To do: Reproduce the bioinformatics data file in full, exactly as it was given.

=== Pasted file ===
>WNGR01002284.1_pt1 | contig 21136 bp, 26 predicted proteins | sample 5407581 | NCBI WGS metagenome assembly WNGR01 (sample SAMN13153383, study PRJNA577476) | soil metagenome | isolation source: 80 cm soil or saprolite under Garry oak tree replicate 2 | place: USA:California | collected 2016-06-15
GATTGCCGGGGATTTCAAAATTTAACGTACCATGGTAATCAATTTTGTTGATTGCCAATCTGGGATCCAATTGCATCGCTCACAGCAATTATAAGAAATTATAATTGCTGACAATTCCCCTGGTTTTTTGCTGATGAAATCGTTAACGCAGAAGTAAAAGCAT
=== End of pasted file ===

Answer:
>WNGR01002284.1_pt1 | contig 21136 bp, 26 predicted proteins | sample 5407581 | NCBI WGS metagenome assembly WNGR01 (sample SAMN13153383, study PRJNA577476) | soil metagenome | isolation source: 80 cm soil or saprolite under Garry oak tree replicate 2 | place: USA:California | collected 2016-06-15
GATTGCCGGGGATTTCAAAATTTAACGTACCATGGTAATCAATTTTGTTGATTGCCAATCTGGGATCCAATTGCATCGCTCACAGCAATTATAAGAAATTATAATTGCTGACAATTCCCCTGGTTTTTTGCTGATGAAATCGTTAACGCAGAAGTAAAAGCAT